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Wednesday, October 20, 2021

Nigeria confirms death of Iswap leader Abu Musab al-Barnawi


Nigeria’s military has announced the death of Abu Musab al-Barnawi, the head of the West African branch of the Islamic State group.

“He is dead and will remain dead,” said General Lucky Irabor, Chief of Defence Staff.

Gen Irabor did not elaborate on the circumstances surrounding Barnawi’s death, which was first reported in September.

The Islamic State West Africa Province (Iswap) has yet to respond to the allegations.

Since the death of Boko Haram leader Abubakar Shekau earlier this year, Iswap has been regarded as Nigeria’s most powerful jihadist group.

Since then, thousands of Boko Haram fighters have surrendered to the military and, according to reports, to Iswap.

Who was Barnawi?

Little is know about Barnawi, including his age and appearance.

He was born Habib Yusuf and is thought to be the eldest son of Boko Haram founder Mohammed Yusuf.

He was regarded as a moderate, rejecting Boko Haram’s more extreme policies such as the use of children as suicide bombers and the indiscriminate targeting of Muslims.

Shekau was named the group’s new leader after his father died in police custody in 2009.

Barnawi was a Boko Haram spokesperson, but he frequently clashed with Shekau and other senior leaders, and he defected to Ansaru, a Boko Haram offshoot with ties to al-Qaeda, in 2013.

Despite their differences, the two groups collaborated at times.

Shekau allied Boko Haram with the Islamic State (IS) in 2015 to help raise the group’s international profile. IS appointed Barnawi as Boko Haram’s new wali (Arabic for governor) the following year, sparking a major internal feud. Analysts believe the leadership change was precipitated by ideological clashes between Shekau and the central leadership of IS.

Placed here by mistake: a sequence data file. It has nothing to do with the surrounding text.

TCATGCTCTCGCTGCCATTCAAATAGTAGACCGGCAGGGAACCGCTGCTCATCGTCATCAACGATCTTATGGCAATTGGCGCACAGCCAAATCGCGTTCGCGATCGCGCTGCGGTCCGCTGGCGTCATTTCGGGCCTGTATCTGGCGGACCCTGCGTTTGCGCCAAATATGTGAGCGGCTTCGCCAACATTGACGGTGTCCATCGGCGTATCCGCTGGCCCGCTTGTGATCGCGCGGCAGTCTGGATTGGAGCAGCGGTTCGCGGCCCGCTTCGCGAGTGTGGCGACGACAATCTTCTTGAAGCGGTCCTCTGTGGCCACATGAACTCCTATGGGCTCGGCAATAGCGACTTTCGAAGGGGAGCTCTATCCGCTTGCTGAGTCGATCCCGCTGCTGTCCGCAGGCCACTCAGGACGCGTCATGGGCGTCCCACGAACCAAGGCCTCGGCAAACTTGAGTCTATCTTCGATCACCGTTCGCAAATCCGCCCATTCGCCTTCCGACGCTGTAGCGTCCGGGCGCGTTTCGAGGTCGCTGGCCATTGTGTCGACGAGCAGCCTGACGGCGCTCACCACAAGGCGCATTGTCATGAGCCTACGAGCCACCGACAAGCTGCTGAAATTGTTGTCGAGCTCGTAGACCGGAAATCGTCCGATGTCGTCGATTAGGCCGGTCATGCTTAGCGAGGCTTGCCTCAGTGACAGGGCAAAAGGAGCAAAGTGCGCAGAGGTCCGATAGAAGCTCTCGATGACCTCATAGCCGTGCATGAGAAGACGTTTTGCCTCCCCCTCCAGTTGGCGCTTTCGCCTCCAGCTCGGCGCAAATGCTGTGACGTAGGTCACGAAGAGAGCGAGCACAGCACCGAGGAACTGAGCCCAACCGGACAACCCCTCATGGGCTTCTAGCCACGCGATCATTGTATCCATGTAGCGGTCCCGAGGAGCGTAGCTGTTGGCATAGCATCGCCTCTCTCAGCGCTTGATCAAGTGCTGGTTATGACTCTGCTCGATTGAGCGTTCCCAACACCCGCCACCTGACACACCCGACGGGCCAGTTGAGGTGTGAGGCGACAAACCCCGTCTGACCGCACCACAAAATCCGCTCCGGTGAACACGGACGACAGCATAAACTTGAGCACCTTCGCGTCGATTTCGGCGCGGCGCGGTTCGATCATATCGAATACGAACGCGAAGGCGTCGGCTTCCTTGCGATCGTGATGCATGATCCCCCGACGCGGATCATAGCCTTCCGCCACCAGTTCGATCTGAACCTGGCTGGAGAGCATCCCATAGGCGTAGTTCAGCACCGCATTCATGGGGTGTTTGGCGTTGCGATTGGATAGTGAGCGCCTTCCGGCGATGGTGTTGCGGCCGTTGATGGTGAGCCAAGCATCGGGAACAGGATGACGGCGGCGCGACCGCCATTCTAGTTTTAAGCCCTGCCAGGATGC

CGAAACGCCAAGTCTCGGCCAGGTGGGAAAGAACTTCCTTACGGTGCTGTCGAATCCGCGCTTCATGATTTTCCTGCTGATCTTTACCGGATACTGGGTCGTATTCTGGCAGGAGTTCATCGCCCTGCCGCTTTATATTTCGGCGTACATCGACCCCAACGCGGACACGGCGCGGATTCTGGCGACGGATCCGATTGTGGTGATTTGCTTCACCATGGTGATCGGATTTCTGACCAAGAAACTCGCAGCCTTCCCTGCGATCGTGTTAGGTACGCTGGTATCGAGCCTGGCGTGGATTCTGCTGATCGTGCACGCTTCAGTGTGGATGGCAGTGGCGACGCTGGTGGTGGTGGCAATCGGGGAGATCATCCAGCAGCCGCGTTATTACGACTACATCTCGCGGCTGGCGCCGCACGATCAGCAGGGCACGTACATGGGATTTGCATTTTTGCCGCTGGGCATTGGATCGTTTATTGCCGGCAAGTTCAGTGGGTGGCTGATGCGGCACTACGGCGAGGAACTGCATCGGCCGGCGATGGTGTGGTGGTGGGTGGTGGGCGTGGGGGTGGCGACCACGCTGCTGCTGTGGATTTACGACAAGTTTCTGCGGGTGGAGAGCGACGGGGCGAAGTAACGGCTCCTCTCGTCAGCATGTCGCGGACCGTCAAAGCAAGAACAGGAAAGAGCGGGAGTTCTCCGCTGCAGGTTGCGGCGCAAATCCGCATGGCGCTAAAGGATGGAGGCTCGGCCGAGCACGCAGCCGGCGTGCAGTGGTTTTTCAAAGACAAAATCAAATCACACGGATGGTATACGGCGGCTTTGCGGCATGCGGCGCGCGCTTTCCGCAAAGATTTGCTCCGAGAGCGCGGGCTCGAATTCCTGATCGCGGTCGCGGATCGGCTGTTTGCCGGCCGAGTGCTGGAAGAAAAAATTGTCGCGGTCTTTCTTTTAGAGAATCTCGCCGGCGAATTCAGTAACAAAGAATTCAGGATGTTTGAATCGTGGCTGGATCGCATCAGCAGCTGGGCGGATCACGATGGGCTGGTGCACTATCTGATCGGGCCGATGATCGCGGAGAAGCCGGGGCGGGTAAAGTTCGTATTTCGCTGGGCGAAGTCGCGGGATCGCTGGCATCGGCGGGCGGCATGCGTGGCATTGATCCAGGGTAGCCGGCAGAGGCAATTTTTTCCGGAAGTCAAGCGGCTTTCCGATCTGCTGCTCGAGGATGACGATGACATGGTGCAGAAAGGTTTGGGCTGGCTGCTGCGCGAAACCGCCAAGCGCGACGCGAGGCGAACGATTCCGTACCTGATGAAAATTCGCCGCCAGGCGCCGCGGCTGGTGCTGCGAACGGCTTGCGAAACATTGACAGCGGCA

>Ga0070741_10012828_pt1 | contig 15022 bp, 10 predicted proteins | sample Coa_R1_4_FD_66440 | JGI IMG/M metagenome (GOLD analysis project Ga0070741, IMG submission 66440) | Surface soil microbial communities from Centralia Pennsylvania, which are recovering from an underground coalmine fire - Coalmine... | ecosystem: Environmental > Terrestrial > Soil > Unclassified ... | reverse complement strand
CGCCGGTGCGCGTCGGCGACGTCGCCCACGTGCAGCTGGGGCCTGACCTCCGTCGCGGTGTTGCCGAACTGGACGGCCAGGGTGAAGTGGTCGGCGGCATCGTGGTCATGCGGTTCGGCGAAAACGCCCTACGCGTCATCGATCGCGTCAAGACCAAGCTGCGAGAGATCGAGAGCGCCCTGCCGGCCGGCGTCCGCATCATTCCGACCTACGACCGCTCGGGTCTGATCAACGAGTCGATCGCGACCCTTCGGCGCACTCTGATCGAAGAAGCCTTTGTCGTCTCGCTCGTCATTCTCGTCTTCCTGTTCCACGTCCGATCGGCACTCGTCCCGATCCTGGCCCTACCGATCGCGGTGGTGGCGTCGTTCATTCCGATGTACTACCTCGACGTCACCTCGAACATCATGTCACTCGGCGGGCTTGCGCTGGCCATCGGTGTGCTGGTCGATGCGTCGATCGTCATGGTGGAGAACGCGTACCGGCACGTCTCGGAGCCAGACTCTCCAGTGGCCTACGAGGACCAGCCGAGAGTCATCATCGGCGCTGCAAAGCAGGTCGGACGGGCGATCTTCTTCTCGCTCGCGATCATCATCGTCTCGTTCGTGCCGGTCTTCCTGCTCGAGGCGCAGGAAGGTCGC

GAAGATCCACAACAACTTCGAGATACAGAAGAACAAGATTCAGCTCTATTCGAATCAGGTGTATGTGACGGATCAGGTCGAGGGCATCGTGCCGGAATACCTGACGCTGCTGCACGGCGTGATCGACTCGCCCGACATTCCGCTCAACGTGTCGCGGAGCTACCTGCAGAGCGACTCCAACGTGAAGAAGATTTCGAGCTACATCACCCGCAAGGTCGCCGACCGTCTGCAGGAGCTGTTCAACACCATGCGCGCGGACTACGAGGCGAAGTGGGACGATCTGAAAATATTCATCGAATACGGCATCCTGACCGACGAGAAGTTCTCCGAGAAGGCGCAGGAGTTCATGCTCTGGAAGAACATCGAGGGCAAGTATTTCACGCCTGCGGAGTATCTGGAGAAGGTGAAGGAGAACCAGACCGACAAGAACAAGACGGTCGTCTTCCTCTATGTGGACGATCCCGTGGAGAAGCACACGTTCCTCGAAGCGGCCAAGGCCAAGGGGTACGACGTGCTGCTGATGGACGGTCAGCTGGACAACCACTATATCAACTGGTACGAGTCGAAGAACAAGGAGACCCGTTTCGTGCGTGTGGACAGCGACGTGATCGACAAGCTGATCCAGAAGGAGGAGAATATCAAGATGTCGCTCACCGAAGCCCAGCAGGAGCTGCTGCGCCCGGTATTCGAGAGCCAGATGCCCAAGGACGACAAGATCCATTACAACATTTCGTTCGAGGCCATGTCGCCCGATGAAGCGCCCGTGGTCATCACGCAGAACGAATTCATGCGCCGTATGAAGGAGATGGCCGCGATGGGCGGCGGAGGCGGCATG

In August 2016, the IS newspaper al-Nabaa published an interview with Barnawi. He described the group’s battle with West African states as one against “apostates” and “crusaders” in the article. As leader, he threatened to order the killing of Christians and the bombing of churches. However, in a significant shift in the group’s strategy, he pledged to end indiscriminate attacks on mosques and markets.

The high-profile leadership change was not universally welcomed, and Shekau accused Barnawi of plotting a coup.

As a result of the infighting, supporters of the Islamic State joined the breakaway Iswap, led by Barnawi, while Shekau remained as leader of Boko Haram. Since then, the two organisations have been bitter rivals.

Shekau died in May after fleeing a battle with Iswap fighters, opting to detonate a suicide vest rather than surrender. According to Iswap, the operation in Nigeria’s Sambisa forest was ordered directly by the Islamic State’s central leader, Abu Ibrahim al-Hashimi al-Qurashi.

According to the Nigerian news outlet HumAngle, Barnawi revealed Shekau’s death in an audio recording in June, saying he committed “unimaginable terrorism.”

“When the time came,” Barnawi reportedly said, “Allah sent out brave soldiers after receiving orders from the leader of the believers.”

Later that month, in a video released by Nigerian news outlets and security analysts, alleged Boko Haram militants confirmed Shekau’s death.

IS has also confirmed Shekau’s death and boasted that “thousands” of Boko Haram fighters have defected since then.

Iswap made territorial gains in northern Nigeria and the wider Chad Basin under Barnawi’s leadership in recent years. It also operates in neighbouring countries such as Burkina Faso, Cameroon, Chad, Niger, and Mali.

The group has taken control of several military bases, stealing weapons and supplies from regional forces. Local residents’ taxes, as well as its involvement in commercial enterprises such as fishing, have provided it with a source of income.

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